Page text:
It is like the man who intended to take a simple Sunday drive to the downtown library but suddenly found himself in a considerable predicament. He had just turned onto Main Street, in the heart of the downtown, when he noticed a police cruiser pulling up rather rapidly behind him. He began to squirm uneasily as his white knuckled hands strangled the steering wheel and his eyes peered anxiously into the rear view mirror, waiting for the sirens of the cruiser to illumine. However, despite the fact that the police cruiser continued to follow him the lights never came on as he nervously turned off Main Street onto Broadway. Too preoccupied to concentrate, the man passed right by the library and continued onward with the cruiser still deliberately following him. After failing to shake his tormentor by making three more quick turns, the man’s paranoia became overwhelming and his state of mind desperate. “Why in the hell hasn’t this guy pulled me over by now,” he wondered angrily. “What have I done? Why is this guy following me?” he mused in exasperation. Finally, after making one more turn with the cruiser still looming menacingly in his rear view mirror, and unable to stop for fear of what might happen, the man determined that he could take no more. Seeing that the traffic light ahead was about to turn red and that the police cruiser had slowed slightly, the man mashed the accelerator of the car to the floor and raced through the light, hoping to escape. As he looked into his rear view mirror with harried hopefulness, he could see the lights on the now distant squad car illumine in a blaze of color as it moved cautiously through the intersection and then sped after him. Still paralyzed by fear of what might happen if he stopped, the man raced onward through the next light and within a few miles had four more police cruisers and a helicopter on his trail. At length, recognizing that his position was hopeless, the man pulled to the side of the road and wept pathetically as he was arrested. He was charged with speeding, running a red light, reckless driving, and fleeing and evading police.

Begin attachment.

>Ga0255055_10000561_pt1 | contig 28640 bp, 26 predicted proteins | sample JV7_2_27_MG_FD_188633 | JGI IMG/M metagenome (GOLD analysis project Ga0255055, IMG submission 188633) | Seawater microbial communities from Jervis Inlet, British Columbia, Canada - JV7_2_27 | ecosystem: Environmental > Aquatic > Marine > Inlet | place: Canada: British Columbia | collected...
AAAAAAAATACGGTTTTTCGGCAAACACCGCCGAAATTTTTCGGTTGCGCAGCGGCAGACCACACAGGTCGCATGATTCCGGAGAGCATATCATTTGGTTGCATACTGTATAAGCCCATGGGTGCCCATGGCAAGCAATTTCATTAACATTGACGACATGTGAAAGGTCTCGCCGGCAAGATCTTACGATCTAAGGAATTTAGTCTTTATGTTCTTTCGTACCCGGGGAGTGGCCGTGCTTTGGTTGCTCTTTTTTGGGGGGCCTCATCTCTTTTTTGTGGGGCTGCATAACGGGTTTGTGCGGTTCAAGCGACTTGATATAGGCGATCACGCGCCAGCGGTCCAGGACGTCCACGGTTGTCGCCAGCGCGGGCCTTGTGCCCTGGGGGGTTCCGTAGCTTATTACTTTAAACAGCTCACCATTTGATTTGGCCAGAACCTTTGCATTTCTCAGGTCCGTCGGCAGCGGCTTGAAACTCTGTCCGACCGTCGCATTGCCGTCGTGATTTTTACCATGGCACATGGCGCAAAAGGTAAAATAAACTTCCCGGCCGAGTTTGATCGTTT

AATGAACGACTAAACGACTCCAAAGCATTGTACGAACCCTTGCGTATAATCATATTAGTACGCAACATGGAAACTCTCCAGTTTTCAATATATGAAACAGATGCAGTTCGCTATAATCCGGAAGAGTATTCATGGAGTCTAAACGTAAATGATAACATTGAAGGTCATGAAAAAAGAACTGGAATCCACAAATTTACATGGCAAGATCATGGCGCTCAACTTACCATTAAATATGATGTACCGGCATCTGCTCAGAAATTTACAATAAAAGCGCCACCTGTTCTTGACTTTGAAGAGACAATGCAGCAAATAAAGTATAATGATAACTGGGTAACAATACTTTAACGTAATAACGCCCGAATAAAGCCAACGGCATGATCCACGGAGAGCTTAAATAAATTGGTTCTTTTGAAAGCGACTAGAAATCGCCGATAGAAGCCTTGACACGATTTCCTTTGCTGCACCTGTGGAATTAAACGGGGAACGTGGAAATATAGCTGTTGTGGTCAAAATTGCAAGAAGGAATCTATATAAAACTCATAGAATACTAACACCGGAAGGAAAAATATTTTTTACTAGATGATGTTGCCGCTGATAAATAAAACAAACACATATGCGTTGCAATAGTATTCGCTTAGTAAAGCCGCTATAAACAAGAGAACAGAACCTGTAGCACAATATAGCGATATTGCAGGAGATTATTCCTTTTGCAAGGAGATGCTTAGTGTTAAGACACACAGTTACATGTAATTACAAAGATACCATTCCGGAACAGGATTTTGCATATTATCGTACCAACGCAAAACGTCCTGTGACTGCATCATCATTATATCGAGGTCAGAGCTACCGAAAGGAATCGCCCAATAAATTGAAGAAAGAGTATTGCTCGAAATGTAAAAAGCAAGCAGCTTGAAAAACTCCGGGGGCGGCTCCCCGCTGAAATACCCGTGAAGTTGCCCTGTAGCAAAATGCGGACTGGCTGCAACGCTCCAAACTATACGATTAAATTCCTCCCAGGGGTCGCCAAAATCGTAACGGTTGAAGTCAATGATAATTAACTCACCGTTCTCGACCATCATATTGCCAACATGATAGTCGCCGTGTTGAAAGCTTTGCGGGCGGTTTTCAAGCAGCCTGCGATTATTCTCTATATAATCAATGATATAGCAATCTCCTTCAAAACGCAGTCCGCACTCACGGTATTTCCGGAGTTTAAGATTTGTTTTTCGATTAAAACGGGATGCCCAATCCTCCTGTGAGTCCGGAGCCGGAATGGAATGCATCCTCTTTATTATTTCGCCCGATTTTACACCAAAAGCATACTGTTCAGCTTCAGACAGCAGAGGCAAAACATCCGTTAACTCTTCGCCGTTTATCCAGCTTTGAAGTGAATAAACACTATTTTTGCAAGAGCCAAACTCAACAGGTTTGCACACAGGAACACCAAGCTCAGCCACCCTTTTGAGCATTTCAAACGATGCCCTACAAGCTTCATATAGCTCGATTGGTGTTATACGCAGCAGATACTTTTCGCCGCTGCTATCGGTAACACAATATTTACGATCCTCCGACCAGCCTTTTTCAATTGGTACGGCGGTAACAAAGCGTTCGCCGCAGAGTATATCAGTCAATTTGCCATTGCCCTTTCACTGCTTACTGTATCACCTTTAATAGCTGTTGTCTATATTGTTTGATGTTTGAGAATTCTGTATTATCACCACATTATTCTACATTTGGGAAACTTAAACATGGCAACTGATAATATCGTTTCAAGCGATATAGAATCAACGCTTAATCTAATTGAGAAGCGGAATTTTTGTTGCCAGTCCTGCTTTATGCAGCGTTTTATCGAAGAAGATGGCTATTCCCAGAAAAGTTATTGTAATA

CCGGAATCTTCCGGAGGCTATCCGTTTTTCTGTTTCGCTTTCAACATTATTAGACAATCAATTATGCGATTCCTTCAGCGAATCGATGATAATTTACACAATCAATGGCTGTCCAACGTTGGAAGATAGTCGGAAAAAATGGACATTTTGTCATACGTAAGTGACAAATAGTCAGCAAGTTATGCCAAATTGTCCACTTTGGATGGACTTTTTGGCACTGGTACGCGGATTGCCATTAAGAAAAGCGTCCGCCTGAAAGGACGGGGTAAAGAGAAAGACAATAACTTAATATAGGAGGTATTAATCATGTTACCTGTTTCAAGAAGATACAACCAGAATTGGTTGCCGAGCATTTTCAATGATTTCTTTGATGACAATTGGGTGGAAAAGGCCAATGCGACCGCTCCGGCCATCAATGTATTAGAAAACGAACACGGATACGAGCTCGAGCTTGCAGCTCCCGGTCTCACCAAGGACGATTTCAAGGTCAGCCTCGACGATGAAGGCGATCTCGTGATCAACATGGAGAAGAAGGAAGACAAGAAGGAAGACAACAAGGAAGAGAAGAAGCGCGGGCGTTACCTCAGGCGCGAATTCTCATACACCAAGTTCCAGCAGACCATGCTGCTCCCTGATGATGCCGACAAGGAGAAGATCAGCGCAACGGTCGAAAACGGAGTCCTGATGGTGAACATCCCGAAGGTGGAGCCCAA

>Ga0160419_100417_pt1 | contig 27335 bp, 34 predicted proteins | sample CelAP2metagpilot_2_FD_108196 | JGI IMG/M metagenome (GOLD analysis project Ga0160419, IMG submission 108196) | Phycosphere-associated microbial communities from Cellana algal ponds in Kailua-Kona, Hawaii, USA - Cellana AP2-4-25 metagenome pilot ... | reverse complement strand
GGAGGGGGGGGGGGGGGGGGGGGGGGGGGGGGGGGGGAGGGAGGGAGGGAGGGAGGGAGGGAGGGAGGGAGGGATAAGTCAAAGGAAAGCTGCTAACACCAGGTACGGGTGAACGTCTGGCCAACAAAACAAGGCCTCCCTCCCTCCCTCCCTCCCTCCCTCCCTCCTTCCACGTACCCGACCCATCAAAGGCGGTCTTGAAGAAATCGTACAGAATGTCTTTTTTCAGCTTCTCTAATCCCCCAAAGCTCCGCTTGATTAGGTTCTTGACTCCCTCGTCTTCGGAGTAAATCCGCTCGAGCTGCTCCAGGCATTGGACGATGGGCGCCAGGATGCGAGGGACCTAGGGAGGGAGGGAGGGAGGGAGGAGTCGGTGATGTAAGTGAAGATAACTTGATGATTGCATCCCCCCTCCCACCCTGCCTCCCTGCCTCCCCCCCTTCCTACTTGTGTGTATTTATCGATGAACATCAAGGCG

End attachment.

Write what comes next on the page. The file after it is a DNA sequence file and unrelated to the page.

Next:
Sunday, January 21, 2007
this week i was particularly struck by the Nehemiah reading (8:1-10). there are pre-pagitt body prayers and a moving account of people undone with conviction as the law is read out....yet in the midst of this sorrow Nehemiah says, "this is a special day to the Lord, stop crying! go and have a party being careful not to leave anyone out, and don't cry, this day is special and THE JOY OF THE LORD IS YOUR STRENGTH."
i fail to remember that joy is a sign of a true Yahweh follower. joy is a mark of someone’s deeper understanding of God's love for all the world. too often i have confused joy with naiveté or shallow triumphalism. A smile can be a slippery slope into Christian fakery, me thinks, and I worry that my own joy might be a sign of denial about the horrible injustice that creeps all around our world like a very well established ivy. But this is a permission giving story. I feel released to “go and enjoy choice food and sweet drinks…” BECAUSE it is a reflection of joy rooted in God’s love and justice. Joy, it turns out, is not a sign of a blind-spot or weakness, it is a manifestation of God’s strength and a sign of “God with us.” a sign that God's ways (law) is the was we travel together to make things right.